Frequently Asked Questions


Products and Ordering

How much do you charge for designing a business card?

Can I order PMS color printing from you?

Is there an extra charge for bleeds?

What kind of paper will my job be printed on?

How well will my job match what I see on my monitor?

How long does it take for me to get the first proof of my order?


Shipping Services

What if I want to change something on my order after I've placed it or approved the proof?

How do I view my proof?


File Preparation

Can I send you documents created in MS Word, PowerPoint, Publisher, or other desktop software?

What other file formats can you take?

What is the difference between the RGB and CMYK color and why does it matter?

How should I take pictures with my digital camera?

How can I tell what resolution the image from my digital camera is?

What is your turnaround time on business cards or postcards?

What is meant by bleed?

I already have design, I just need my cards printed. Are your prices competitive with Kinko’s, Office Depot, and store front printers?

What is meant by CMYK?


Products

and

Ordering


How much do you charge for designing a business card?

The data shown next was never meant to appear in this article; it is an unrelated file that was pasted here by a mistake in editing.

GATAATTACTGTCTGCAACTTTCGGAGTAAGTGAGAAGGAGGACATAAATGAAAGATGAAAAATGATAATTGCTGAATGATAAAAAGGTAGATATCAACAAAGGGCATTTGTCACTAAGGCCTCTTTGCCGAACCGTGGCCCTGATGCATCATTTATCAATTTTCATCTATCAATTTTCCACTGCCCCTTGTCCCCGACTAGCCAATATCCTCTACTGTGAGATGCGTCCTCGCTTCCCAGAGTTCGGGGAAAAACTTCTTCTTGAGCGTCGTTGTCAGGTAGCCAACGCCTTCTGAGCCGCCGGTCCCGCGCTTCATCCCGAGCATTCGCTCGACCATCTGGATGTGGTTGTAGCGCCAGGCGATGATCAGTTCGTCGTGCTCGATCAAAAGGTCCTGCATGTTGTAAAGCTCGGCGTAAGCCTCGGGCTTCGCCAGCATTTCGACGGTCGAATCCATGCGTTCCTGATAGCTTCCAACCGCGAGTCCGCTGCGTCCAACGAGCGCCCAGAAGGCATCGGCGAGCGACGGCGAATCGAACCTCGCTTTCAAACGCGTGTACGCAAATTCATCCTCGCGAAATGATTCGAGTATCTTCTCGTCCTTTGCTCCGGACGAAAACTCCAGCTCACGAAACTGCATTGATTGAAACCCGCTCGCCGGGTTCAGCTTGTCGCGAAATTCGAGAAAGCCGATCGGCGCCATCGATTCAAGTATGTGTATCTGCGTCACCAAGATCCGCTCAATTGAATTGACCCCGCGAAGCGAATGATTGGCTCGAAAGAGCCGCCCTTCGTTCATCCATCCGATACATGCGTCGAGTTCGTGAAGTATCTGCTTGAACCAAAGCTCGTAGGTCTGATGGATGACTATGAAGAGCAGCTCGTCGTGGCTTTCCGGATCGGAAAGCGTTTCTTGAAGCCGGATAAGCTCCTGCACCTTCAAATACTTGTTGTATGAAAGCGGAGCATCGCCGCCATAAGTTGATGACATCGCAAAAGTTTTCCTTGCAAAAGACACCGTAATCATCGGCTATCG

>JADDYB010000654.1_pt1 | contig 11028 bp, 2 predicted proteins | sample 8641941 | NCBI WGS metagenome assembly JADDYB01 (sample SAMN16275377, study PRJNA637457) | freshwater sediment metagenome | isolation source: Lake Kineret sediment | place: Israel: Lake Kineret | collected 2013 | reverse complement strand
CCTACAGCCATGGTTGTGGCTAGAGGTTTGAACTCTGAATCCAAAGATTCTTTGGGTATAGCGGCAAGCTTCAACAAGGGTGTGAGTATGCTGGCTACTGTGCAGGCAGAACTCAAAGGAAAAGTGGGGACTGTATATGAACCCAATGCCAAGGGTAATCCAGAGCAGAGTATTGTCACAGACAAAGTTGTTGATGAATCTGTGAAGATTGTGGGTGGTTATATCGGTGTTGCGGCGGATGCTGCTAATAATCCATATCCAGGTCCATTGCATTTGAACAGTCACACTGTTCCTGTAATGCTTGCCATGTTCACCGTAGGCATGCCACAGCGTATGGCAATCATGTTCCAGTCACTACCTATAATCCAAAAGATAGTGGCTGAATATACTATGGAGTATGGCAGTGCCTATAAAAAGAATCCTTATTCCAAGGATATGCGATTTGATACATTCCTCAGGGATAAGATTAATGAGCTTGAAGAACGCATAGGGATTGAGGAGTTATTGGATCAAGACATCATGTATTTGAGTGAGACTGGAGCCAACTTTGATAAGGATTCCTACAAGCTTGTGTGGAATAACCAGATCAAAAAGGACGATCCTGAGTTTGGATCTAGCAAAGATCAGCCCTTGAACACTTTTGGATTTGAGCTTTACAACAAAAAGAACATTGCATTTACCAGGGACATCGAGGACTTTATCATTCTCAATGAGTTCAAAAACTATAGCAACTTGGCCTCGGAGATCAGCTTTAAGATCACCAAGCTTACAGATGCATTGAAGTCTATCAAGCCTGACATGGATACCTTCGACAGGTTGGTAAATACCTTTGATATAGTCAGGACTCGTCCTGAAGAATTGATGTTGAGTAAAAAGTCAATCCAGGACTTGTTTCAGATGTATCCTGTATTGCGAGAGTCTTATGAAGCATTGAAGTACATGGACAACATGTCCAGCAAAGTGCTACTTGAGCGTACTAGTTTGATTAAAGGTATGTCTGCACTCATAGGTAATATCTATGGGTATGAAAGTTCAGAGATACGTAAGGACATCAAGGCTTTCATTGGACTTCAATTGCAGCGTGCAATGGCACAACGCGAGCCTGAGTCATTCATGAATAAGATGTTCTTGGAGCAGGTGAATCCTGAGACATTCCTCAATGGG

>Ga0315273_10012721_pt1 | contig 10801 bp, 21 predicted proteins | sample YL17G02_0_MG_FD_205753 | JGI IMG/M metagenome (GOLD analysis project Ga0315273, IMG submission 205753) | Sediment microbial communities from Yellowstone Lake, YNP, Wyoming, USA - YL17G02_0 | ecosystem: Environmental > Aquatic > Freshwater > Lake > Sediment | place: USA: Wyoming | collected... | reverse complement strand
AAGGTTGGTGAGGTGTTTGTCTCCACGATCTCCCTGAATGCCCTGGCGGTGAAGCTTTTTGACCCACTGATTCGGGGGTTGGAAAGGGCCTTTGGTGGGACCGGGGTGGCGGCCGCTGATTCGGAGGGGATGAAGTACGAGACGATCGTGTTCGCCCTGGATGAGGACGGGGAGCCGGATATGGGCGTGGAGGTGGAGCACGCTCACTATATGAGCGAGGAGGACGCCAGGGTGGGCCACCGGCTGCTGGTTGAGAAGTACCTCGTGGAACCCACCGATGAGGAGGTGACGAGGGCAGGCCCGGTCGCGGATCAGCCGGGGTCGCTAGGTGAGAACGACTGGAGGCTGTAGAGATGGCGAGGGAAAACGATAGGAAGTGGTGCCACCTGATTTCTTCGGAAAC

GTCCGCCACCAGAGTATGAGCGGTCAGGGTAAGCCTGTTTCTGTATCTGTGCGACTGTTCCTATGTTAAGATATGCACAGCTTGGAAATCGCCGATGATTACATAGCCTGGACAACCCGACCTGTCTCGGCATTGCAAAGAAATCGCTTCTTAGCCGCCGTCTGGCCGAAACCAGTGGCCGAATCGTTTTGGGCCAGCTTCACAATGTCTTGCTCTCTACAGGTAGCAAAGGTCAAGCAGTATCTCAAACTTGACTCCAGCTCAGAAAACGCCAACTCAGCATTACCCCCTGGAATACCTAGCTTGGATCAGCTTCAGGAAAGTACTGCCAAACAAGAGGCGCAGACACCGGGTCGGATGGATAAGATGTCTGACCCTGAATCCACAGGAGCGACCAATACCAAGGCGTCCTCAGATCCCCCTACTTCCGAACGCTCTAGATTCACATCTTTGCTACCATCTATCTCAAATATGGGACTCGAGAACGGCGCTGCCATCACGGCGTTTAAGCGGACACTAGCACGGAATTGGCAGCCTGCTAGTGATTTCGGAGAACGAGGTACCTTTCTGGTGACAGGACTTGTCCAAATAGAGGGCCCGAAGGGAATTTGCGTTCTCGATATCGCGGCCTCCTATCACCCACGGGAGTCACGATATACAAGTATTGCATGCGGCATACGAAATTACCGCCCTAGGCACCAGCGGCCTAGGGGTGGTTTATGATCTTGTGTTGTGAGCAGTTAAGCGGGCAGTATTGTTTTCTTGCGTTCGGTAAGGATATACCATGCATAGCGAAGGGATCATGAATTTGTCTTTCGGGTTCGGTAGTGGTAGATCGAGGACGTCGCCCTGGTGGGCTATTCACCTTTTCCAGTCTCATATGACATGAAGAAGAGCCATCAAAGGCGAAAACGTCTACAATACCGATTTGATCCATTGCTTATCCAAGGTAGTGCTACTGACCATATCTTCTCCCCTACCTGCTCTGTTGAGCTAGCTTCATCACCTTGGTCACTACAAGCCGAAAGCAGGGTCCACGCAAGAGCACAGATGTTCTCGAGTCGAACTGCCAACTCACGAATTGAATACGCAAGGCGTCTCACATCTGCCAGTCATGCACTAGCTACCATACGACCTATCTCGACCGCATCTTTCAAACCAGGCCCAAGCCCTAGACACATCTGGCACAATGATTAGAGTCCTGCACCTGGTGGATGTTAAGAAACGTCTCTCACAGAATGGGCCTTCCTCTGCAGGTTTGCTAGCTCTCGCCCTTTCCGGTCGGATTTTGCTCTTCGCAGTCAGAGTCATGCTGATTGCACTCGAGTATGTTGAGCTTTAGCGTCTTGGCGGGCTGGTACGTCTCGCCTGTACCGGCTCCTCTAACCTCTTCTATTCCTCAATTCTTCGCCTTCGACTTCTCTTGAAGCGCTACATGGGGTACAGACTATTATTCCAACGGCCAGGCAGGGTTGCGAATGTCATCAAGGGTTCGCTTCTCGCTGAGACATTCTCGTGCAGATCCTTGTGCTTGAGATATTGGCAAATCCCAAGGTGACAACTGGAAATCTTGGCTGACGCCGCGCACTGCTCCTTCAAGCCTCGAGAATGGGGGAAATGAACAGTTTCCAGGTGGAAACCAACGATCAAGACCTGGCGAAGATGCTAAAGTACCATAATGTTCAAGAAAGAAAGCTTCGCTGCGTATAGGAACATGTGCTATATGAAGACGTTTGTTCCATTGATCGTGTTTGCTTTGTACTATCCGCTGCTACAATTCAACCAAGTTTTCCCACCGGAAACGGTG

We charge $50 to design a one-sided business card and $75 to design a two-sided business card. The design fees include up to 3 proofs…the initial design proof plus two sets of changes. Additional changes beyond the first two are billed at $15 each. These are one-time design fees. When re-ordering cards, text changes such as phone numbers, titles, addresses, etc. are made at no additional charge.
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Can I order PMS color printing from you?
We suggest you get the best value for your dollar and go for full color. High quality 4-color process printing starts at $59 for 500 business cards plus $3 shipping. If your card is currently set up using PMS colors then we can convert the file to Process Colors (CMYK). However, colors tend to shift when converted from PMS to Process (CMYK) and you will not be able to get an exact color match. If color matching is important to you, we can produce a short run of 250 cards for $39 so you can see what the converted colors will look like.
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Is there an extra charge for bleeds?
No. Unlike many other companies, all our prices include full bleeds free of charge.
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What kind of paper will my job be printed on?
Standard paper choices include 14pt and 16 pt card stock. When ordering 1000 cards or more, you get optional free UV gloss and second side printing. Our short runs of business cards (100, 250, 500) are available only in 14 pt. card stock with UV gloss on each printed side.
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How well will my job match what I see on my monitor?
Most people are surprised at how well their job matches what they see. But because of wide differences in monitor calibration, personal preferences and the different technologies used, some printed colors (especially browns and reds) may not exactly match the colors on a specific monitor.
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How long does it take for me to get the first proof of my order?